Actually, I bought the Stream Deck after writing and implementing all the tips from this article. I got a good deal for it, and I could always return it if I saw that I wasn't using it that much. After a couple of days, I liked it and decided to keep it. While I still think you can write keyboard macros that can do the same things as an external device, remembering how to trigger those macros gets harder the more macros you have. A device like Stream Deck (or one of its cheaper or more customizable alternatives) is just more convenient for me. Pressing a colorful button with a label takes no mental effort. On the other hand, trying to remember how to trigger some less often-used shortcuts can be a bit more demanding, especially if I'm in the middle of thinking about something else.

I decided to keep the Stream Deck because I found several additional uses for it (that I will describe in another article). If I were to use it only to mute/unmute my microphone, I would definitely stick with the macro on my keyboard instead.

How do I find unused key combinations?

One of the great things about Stream Deck or a similar device is that all of their buttons come with different key codes. There is no risk that pressing a button on a device like Stream Deck will trigger a different action, for example, from the currently opened application. But if you want to start assigning custom shortcuts on your keyboard, this might be a problem.

When defining keyboard shortcuts that will trigger your macros, you need to find a combination of keys not used by any application. Otherwise, if you try to use a shortcut, the current application will intercept it and perform a completely different action. Assigning custom actions to shortcuts like "cmd+s" ("ctrl+s" for Linux/Windows users) or "cmd+w" is off the table because, in most programs, they are already used to save the file or close the app.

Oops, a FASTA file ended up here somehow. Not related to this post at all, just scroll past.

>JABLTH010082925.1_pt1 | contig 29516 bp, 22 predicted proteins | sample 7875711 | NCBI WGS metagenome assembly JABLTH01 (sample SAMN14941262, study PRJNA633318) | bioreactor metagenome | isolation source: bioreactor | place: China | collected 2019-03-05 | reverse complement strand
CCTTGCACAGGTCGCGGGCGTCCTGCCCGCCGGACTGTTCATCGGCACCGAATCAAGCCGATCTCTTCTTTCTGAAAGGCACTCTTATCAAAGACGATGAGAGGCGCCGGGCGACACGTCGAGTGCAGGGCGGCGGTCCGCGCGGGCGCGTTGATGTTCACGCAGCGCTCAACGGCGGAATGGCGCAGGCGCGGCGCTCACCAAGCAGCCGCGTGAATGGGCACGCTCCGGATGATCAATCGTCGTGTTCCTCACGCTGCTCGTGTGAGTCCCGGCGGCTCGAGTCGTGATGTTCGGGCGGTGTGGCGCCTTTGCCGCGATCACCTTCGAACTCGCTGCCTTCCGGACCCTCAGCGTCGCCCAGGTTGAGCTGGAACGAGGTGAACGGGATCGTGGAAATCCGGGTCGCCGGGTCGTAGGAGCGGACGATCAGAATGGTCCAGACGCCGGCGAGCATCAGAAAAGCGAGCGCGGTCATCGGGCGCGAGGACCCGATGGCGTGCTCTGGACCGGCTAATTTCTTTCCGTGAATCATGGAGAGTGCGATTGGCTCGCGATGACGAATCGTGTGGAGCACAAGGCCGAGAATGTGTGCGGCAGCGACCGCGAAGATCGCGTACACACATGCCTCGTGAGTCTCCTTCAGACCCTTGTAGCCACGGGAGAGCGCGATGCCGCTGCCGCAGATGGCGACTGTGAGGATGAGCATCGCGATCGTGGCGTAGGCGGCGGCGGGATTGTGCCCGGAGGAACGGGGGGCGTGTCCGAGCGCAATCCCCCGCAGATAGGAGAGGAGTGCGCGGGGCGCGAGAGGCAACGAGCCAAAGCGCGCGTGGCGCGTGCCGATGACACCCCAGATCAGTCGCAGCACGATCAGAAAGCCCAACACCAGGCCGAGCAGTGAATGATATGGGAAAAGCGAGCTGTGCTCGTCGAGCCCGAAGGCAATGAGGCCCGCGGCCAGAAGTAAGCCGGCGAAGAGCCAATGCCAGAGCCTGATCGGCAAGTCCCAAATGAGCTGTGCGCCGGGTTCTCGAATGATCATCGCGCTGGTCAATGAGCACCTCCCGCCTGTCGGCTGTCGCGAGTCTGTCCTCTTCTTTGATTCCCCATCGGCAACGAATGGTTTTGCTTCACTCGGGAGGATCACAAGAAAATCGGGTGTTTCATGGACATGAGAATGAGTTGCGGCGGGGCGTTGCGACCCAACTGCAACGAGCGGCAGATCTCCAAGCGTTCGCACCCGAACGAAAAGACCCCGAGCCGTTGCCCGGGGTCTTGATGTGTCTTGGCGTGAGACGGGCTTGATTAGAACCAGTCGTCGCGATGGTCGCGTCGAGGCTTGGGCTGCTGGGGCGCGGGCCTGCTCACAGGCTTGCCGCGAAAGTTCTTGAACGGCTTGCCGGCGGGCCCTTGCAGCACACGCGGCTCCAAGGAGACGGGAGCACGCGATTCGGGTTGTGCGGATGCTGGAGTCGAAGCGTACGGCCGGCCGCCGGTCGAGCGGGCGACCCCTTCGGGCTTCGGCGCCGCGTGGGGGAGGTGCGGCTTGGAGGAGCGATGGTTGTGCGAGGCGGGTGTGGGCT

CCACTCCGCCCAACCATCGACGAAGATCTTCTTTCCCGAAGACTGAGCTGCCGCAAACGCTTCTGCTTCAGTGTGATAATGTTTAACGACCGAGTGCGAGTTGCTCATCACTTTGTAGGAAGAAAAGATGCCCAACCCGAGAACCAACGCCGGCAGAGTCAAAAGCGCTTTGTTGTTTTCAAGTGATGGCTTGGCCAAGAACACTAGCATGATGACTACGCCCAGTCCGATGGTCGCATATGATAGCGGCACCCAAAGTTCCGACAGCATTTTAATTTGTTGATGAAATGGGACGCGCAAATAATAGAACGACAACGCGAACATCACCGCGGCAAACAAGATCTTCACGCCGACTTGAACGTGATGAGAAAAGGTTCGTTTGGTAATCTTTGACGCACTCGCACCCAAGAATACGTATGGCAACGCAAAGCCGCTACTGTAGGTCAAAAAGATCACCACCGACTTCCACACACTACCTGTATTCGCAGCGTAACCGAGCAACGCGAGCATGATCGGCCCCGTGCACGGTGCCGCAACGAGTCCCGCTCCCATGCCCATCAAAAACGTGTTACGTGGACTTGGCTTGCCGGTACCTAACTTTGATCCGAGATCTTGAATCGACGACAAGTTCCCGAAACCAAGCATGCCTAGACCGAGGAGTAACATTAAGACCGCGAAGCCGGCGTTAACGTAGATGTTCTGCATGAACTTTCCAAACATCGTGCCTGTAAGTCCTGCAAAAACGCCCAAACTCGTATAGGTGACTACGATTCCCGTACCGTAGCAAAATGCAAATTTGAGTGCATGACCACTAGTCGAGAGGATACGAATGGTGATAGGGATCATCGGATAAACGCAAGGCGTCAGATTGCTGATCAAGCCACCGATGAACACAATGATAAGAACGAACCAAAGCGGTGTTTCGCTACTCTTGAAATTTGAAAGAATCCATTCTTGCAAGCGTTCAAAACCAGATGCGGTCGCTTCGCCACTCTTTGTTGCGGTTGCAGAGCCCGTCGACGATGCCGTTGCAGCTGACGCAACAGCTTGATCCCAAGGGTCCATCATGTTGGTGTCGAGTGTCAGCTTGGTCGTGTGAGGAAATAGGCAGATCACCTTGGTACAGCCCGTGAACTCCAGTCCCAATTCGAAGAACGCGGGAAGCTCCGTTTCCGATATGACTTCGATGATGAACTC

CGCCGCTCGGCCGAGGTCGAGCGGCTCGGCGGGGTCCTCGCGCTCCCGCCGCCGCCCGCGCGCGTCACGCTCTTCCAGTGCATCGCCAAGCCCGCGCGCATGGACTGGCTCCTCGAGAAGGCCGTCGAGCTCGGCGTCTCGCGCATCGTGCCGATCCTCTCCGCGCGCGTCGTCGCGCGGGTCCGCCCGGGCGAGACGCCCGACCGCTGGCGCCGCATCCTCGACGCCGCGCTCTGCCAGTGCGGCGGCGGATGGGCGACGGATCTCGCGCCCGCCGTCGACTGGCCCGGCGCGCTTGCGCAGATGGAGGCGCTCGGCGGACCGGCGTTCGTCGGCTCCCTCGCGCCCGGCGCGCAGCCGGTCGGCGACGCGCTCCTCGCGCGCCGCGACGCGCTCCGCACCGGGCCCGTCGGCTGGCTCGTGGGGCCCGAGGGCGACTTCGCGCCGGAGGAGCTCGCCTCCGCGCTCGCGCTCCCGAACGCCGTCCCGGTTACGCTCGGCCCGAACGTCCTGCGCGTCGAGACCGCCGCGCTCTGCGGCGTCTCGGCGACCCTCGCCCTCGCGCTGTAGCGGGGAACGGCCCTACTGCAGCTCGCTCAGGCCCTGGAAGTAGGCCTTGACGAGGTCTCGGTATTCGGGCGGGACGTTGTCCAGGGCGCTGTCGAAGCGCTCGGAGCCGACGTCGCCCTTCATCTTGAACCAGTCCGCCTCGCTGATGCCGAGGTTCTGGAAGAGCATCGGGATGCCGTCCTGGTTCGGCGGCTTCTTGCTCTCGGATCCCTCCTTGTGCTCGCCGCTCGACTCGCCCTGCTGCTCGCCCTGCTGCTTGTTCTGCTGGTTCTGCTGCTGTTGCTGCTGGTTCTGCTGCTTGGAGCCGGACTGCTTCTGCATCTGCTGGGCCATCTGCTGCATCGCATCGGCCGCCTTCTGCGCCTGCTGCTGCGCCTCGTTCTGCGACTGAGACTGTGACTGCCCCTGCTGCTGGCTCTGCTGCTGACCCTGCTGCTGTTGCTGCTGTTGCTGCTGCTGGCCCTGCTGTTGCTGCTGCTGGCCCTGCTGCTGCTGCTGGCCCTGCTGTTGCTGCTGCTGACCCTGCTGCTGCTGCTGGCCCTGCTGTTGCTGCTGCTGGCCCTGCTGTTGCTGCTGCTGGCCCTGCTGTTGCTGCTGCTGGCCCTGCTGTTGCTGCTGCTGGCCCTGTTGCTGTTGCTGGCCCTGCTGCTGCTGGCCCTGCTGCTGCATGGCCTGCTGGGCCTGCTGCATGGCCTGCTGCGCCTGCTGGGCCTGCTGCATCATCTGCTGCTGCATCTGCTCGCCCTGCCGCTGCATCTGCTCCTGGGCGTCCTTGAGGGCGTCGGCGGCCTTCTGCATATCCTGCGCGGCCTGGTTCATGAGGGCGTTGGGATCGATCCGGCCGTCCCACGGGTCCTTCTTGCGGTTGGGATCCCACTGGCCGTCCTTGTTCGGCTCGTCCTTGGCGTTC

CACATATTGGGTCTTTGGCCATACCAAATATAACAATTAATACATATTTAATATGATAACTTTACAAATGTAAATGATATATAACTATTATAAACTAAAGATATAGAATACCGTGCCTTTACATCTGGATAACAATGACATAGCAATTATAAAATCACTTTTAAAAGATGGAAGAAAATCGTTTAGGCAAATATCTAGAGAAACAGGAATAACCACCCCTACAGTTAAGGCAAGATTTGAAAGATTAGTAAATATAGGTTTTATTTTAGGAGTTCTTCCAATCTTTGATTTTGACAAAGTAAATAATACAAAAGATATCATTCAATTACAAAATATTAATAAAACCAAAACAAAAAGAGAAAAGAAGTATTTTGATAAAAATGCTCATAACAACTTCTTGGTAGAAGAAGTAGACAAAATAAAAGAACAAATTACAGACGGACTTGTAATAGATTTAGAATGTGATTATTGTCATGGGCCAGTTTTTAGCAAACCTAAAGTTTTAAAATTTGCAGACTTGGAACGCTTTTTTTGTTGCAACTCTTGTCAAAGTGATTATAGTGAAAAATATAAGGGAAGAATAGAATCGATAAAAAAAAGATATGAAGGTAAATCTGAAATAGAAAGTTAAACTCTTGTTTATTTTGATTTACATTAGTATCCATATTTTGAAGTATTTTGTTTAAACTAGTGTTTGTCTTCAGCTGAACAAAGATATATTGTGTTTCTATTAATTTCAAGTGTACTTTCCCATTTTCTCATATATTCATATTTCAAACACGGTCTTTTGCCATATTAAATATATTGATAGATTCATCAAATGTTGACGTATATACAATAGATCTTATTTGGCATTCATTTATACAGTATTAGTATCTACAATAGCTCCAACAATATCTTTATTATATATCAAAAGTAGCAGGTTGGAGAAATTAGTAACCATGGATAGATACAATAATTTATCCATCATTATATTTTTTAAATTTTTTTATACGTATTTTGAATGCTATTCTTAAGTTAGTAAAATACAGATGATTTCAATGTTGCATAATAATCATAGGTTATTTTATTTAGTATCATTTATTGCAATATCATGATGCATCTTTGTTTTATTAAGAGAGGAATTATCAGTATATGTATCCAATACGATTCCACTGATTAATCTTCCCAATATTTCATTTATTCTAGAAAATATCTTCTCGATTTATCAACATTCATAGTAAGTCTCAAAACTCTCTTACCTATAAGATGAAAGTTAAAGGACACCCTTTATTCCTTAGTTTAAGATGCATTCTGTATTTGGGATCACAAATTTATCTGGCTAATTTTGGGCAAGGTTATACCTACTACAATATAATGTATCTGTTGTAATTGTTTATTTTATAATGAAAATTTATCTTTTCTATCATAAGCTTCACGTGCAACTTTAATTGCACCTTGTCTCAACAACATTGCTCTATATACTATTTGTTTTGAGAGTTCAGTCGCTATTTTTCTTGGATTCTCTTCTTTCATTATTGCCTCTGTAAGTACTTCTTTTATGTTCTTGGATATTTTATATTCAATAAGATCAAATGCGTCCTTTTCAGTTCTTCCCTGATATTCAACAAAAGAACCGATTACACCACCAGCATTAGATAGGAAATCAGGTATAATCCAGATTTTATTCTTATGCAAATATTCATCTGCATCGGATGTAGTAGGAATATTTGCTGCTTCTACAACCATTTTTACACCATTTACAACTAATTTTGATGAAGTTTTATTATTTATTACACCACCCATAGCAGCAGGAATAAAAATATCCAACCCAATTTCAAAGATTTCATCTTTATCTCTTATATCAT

Luckily, there are some combinations of modifiers that are rarely used. These are called the Hyper key (shift+cmd+ctrl+option on Mac and shift+windows+ctrl+alt on Windows) and the Meh key (shift+ctrl+option on Mac and shift+ctrl+alt on Windows). Both combinations are not the easiest to press; for example, for a keyboard shortcut that uses the Hyper key, you need to press four modifier keys and another key assigned to a shortcut. But many external keyboards have additional keys to which you can assign the Hyper or Meh keys (that's what I did with my Kinesis Advantage keyboard). Even the built-in keyboards have keys you can live without (the "Caps Lock" key is fairly unused - unless you need to shout a lot on the internet) and can be converted into a special key.